I happen to really enjoy the “Bourne” movie series.  “Identity,” “Supremacy,” and “Ultimatum” are all action-packed, how-will-he-get-out-of-this-one thrillers packing a nicely subversive message: our country’s national security apparatus can be ruthless, lethal, and beholden to nothing beyond its own purposes. Between waterboarding, secret detention sites, and more, that doesn’t seem too far off any more, of course.

No; it’s when the time came to beat American Spooks Gone Wrong that the newest, hippest spy movie franchise on the block just couldn’t keep pace with reality.  Instead, the screenwriters and producers imagined that just faxing the media some documents would win the day. By the time “Ultimatum” came out in 2007, of course, that was clearly not the case, and when I first watched Joan Allen’s whistleblower dial up an unnamed fax recipient, it was all I could do not to yell “My god, no — not the New York Times!” in the theater where I was watching.   In the movie, the supposedly inevitable publication, national scandal, congressional hearings, and perp walks for the bad guys all seemed and seem more fantastical and unrealistic than any number of Bourne-on-five fight scenes could.

The sickening torture and abuse revelations of the Bush years, and the lies that led to a hideously costly war are low standards against which all other scandals pale.  In a certain cold perspective, though, these are (for the most part) “merely” stories about what we are willing to do to other people, far away and out of sight.

By contrast, the NSA warrantless surveillance story is an instructive test case about what we’re willing to do to our very own democracy, rule of law,  and civil liberties when we feel threatened.  Actions in defiance of settled law; a “dare you to mention it” coverup; a newspaper’s decision not to publish a story its reporters had painstakingly assembled; an election “accountability moment” that wasn’t; a legislative branch by turns unwilling, unable, or unwilling and unable to safeguard its prerogatives and the liberties of its people, a judiciary reduced to a spectator’s role; a key campaign pledge abandoned, and over it all, a persistent fog of lies from president to editor to Congress to intelligence agency.  And under it all, a public by turns confused about and uninterested in which of its seemingly esoteric “rights” were being frittered away.

I’ve perhaps telegraphed my conclusion already, but here it is more plainly: while there are a few heroes in the story, this is a test case that our country has failed so far, often in spectacular, bipartisan fashion.

Ever since I saw Lichtblau and Risen — the New York Times reporters who broke the story in December 2005 — speaking to a local group about Lichtblau’s excellent book “Bush’s Law,” I’ve grown fascinated (OK, maybe obsessed) with trying to figure out just what happened, just how badly we failed at preserving the rights our country was supposed to be designed to protect, and just how hard it will be to ever succeed in the country we actually have.

As my resource and yours, I’ve now compiled a fairly detailed timeline in spreadsheet form: “FISA in the Bush years: a timeline of abuses and failures by the executive branch, the media, and Congress.” The timeline juxtaposes information from multiple sources, and links to supporting online documents; whenever possible, I’ve used exact dates, but I’ve estimated the dates and sequencing of many of the catalogued events (such dates are italicized in the spreadsheet).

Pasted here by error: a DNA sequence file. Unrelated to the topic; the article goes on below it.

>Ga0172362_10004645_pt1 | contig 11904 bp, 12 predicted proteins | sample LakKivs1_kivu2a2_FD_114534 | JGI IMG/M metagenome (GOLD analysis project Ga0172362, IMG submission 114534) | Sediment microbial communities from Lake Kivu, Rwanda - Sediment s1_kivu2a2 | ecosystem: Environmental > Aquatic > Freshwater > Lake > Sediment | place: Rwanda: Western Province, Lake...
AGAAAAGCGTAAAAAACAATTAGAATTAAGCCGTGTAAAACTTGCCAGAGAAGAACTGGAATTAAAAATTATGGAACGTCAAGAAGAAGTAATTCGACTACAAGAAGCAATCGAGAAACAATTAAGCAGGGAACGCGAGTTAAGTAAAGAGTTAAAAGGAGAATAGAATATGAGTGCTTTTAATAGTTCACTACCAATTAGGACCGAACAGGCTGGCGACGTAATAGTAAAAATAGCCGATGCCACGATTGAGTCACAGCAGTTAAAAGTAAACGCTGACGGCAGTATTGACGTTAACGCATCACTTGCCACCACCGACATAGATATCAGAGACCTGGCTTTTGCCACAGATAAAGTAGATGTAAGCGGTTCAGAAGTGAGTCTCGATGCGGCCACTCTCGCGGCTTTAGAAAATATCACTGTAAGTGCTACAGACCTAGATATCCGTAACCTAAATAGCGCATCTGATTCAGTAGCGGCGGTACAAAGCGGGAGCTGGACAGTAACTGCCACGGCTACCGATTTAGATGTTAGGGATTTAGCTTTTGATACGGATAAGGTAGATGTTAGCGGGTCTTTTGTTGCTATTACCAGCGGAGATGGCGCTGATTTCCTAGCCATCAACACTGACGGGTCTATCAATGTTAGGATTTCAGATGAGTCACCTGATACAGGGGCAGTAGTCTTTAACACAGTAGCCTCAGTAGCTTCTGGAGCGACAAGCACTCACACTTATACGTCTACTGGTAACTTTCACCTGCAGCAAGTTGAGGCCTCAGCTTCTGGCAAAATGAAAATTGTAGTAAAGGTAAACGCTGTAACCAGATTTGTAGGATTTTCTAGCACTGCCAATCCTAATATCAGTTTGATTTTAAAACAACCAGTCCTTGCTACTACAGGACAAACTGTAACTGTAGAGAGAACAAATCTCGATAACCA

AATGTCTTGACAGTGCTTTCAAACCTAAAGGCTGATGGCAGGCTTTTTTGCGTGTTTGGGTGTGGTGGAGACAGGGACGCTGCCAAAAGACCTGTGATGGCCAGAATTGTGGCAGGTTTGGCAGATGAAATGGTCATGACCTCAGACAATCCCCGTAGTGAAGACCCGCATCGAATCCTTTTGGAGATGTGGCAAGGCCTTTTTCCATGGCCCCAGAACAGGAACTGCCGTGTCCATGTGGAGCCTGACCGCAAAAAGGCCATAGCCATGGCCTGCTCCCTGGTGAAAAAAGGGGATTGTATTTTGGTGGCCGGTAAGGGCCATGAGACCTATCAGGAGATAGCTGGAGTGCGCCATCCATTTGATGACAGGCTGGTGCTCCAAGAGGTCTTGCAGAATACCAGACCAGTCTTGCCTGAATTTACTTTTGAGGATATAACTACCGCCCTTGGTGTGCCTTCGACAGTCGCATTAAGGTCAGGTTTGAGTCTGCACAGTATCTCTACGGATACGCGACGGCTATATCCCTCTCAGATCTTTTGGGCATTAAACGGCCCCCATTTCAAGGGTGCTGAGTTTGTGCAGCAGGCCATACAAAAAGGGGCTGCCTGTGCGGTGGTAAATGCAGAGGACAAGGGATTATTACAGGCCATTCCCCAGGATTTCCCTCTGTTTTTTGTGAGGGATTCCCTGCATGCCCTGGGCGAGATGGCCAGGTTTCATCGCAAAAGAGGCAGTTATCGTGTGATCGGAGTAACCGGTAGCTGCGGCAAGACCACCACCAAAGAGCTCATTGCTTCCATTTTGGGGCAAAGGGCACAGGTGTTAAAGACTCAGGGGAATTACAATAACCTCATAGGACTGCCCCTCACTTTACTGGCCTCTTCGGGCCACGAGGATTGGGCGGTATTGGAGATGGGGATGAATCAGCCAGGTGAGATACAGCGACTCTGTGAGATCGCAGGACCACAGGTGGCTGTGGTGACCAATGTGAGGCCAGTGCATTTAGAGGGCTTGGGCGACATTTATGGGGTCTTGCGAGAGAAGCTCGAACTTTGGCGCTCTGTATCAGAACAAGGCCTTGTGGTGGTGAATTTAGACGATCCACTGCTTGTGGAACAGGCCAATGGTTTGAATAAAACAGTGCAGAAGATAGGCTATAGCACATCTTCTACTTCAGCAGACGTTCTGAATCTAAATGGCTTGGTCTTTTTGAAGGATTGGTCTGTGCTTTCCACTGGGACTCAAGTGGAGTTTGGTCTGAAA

This effort has a few things going for it, I think. First, it is now reasonably comprehensive, and may be the best reference work of its kind on the web. Second, it’s selected with a view to some of the narratives described above. Third, it remains a work in progress, with your input warmly welcomed. There’s nothing that will be new to everyone about the timeline, but I think even people who’ve followed the story closely may find it valuable. Mainly, I hope that by reminding ourselves of the whole story, we will also see just how the story worked to our disadvantage so far — and maybe how to change the story in the months and years ahead.

In my next post in this series, I’ll look at the New York Times and how it handled its latter-day Watergate. Grab some popcorn, and come along for the ride.

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To do list

Posted by Thomas Nephew on 12th July 2008

  • Get FISA RightEmail Your Senators About Their FISA Votecheck
  • Join and participate in the online site Senator, please get FISA rightcheck
  • Add your name to the ACLU’s newspaper ad announcing a lawsuit against the FISA Amendment Act seeking a ruling that it’s unconstitutional — check
  • Forward ACLU ad signature link widely — check
  • Let Barack Obama know how you feel about his vote; sign an open letter to Sen. Obama demanding accountability — check:

    Senator Obama,

    I voted for you in February in Maryland. I nearly voted Edwards, even though he was out of the race, so I was not among your fervent supporters at that time. Still, I thought that you had integrity, that you’d got Iraq right when Clinton, Edwards… and I had got it wrong. So I believed that you would get us out of Iraq, and the more I learned about you, the more I thought you were a serious person who revered the Constitution and would restore the balances between the presidency and Congress, even if I didn’t agree with all of your positions (esp. impeachment of Bush and Cheney, who merit it as no others ever have).
    Read the rest of this entry »